Three months since his last update to the UN rights forum in Geneva, Special Rapporteur on the situation of human rights in Myanmar, Thomas Andrews, said that he’d met youngsters who’d fled the country after suffering “irreparable harm”.
Myanmar – whose seat was empty in the Council – “passed several grim milestones since March”, he continued: “more than 2,500 civilians have now been killed in the junta’s bloody campaign against its opponents; over one million people are now internally displaced.”
The number of arbitrarily detained political prisoners now exceeds 11,000, Mr. Andrews said, before warning that the junta “has announced that executions will soon begin of political prisoners who have been put on death row”.
Amid widespread public opposition to Myanmar’s de facto rulers, the independent rights expert described how the military had “trained its guns on growing numbers of villagers and other non-combatants” and “accelerated a brutal campaign of arson and murder in the northwest.
Children killed and maimed
The task of reporting on such abuses has been complicated by internet shutdowns which “which, of course is the intention, the very intention, of the military”, Mr. Andrews said, before describing in detail the abuse meted out to youngsters suspected of having links to opposition fighters.
“At least 382 children have been killed or maimed; more than 1,400 children have been arbitrarily detained…142 children have been tortured since the coup.”
He added: “These children have been beaten, cut and stabbed; they have been burned with cigarettes; they have had their fingernails and teeth pulled out; they have been forced to hold stress positions; they have been subjected to mock executions; they have been sexually assaulted.”
War crimes charge
Such crimes and “repeated attacks on civilians” constitute war crimes and crimes against humanity, insisted the Special Rapporteur, who is an independent and unpaid rights expert, appointed by the Human Rights Council for three years, in line with special procedures mandates.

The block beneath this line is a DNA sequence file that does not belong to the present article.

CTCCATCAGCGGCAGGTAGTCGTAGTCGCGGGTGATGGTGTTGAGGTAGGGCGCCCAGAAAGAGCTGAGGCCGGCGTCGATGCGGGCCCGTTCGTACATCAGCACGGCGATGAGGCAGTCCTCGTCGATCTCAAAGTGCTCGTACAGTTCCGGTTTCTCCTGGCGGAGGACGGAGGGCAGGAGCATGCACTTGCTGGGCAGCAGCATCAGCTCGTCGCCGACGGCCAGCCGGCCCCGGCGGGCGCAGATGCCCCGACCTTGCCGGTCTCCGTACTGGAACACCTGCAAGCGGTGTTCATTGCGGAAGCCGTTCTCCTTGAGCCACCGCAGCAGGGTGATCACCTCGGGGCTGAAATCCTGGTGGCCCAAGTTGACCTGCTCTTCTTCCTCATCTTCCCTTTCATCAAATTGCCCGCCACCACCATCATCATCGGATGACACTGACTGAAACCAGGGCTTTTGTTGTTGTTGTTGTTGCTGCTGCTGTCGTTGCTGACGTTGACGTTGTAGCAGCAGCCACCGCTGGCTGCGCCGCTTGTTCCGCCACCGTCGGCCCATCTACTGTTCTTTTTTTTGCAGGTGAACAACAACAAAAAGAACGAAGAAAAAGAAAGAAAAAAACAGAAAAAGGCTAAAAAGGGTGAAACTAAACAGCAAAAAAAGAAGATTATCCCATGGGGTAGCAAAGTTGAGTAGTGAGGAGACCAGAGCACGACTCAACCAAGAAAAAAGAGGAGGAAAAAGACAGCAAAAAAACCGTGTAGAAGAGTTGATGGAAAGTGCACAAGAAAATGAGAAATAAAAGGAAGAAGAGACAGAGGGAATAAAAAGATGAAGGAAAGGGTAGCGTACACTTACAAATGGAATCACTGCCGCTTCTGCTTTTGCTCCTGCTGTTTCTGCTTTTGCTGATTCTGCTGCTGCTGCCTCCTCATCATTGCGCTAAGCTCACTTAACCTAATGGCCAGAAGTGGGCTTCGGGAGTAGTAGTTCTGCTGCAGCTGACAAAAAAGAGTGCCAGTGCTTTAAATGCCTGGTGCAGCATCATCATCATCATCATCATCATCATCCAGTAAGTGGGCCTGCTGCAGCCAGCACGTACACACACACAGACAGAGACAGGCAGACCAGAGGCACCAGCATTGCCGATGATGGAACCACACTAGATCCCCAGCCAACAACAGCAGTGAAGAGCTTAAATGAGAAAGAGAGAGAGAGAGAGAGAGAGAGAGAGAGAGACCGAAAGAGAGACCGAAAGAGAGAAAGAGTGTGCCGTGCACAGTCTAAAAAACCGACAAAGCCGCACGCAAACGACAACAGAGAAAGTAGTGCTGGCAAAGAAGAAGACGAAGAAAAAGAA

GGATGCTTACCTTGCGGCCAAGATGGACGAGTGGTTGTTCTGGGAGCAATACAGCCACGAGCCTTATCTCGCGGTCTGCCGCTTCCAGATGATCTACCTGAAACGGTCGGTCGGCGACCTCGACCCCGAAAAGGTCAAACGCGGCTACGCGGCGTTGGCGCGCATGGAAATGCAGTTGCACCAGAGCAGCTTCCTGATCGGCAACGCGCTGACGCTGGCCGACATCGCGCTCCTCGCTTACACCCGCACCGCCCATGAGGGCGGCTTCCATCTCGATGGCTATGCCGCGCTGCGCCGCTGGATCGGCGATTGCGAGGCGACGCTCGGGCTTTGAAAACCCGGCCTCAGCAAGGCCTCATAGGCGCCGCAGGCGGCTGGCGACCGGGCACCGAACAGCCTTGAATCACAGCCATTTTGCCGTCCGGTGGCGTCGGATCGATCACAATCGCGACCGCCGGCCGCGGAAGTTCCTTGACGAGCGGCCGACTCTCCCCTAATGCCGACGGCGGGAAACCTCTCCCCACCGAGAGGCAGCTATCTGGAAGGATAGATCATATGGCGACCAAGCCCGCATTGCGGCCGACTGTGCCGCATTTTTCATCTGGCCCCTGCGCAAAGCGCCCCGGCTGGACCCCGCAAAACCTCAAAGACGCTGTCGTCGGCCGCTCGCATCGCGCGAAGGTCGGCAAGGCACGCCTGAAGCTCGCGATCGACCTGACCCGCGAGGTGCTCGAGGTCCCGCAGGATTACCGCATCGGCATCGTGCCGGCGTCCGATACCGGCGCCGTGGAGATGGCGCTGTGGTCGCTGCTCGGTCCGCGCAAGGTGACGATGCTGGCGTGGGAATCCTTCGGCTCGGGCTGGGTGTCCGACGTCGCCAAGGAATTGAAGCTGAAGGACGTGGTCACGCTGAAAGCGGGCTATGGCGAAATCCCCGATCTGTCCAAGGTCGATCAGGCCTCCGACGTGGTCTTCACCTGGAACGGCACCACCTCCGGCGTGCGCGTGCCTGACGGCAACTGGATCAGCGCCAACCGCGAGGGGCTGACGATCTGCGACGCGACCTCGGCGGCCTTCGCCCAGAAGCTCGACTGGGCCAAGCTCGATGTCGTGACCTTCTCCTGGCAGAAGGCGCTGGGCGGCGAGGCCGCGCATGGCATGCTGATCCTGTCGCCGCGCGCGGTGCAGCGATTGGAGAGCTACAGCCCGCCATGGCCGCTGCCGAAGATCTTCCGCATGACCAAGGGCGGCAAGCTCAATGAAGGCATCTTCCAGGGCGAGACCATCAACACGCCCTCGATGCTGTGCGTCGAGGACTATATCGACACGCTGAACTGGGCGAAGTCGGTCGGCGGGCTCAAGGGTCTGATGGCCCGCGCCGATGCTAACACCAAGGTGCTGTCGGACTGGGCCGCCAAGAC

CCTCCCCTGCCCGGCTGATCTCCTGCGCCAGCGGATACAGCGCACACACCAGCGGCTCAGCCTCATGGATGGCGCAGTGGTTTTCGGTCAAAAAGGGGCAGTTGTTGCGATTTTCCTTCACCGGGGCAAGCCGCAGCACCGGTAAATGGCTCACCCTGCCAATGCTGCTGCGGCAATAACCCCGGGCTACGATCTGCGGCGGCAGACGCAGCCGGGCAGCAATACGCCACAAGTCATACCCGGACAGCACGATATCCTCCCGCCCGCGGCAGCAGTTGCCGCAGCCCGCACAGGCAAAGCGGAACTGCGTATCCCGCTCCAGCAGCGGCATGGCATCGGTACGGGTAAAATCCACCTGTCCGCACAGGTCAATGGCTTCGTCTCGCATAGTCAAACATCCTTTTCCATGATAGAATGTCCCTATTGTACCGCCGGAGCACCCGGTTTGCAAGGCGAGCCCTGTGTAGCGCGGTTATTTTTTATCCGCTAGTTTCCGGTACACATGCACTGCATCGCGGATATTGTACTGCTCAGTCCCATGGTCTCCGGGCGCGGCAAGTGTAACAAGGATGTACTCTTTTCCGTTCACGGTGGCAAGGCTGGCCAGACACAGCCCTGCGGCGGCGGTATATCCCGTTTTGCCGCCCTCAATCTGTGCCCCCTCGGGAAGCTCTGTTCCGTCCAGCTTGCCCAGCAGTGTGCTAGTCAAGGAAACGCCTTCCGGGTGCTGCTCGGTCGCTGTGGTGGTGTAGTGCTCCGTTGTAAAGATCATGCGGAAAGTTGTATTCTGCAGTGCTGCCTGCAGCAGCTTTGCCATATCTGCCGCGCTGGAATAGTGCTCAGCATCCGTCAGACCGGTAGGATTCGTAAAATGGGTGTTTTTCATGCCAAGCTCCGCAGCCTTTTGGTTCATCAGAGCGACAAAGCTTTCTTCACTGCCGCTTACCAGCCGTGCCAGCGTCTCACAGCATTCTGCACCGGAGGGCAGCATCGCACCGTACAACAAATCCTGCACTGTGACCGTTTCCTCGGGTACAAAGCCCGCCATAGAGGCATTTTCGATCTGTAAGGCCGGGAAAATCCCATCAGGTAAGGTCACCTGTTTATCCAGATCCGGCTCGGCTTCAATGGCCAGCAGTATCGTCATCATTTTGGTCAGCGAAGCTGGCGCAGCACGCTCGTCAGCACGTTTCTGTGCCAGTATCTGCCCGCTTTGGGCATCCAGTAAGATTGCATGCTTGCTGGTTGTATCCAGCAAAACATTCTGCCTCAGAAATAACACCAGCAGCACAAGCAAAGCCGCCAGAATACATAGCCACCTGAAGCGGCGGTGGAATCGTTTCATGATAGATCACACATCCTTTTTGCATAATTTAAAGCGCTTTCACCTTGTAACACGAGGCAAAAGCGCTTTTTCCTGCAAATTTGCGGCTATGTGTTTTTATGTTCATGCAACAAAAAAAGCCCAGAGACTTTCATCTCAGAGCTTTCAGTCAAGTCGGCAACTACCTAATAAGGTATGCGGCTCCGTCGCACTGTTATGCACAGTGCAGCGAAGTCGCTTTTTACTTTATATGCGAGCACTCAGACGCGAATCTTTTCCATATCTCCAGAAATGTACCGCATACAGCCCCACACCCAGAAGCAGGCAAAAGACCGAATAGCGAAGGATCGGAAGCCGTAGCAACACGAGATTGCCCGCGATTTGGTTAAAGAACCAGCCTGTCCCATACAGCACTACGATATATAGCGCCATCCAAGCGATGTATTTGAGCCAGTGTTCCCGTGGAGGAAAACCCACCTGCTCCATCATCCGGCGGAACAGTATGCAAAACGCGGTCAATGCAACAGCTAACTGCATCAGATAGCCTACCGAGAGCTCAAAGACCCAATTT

Failure to take action soon risks an even worse humanitarian crisis in Myanmar, where relief work has been seriously hampered because the UN’s 2022 Humanitarian Response Plan for Myanmar is only 10.5 percent funded. “This has meant that lifesaving programs have had to be suspended,” Mr. Andrews explained.
Add “33,000 children could die of preventable deaths this year alone, merely because they have missed routine immunizations,” the Special Rapporteur added. “Five million children require urgent humanitarian assistance. Experts warn of a looming food crisis and the possibility of a dramatic increase in rates of childhood malnutrition and stunting.
“Physical and sexual abuse, the trafficking of children and child labor are all on the rise. Girls are particularly vulnerable to forced marriage and sexual exploitation.”
When will the Security Council act?
After insisting that the international community’s approach to Myanmar “is not working”, Mr. Andrews urged the Security Council to take action.
“The people of Myanmar continue to wait for the Security Council to even consider a resolution about Myanmar,” he said. “Some Members have failed to impose sanctions on the junta, even when they have done so in response to other crises. Member States who have adopted sanctions have too often failed to strategically coordinate these sanctions. Many have failed to target the junta’s largest sources of revenue and their ability to move funds. ASEAN’s Five-Point Consensus has failed to generate any tangible outcomes.”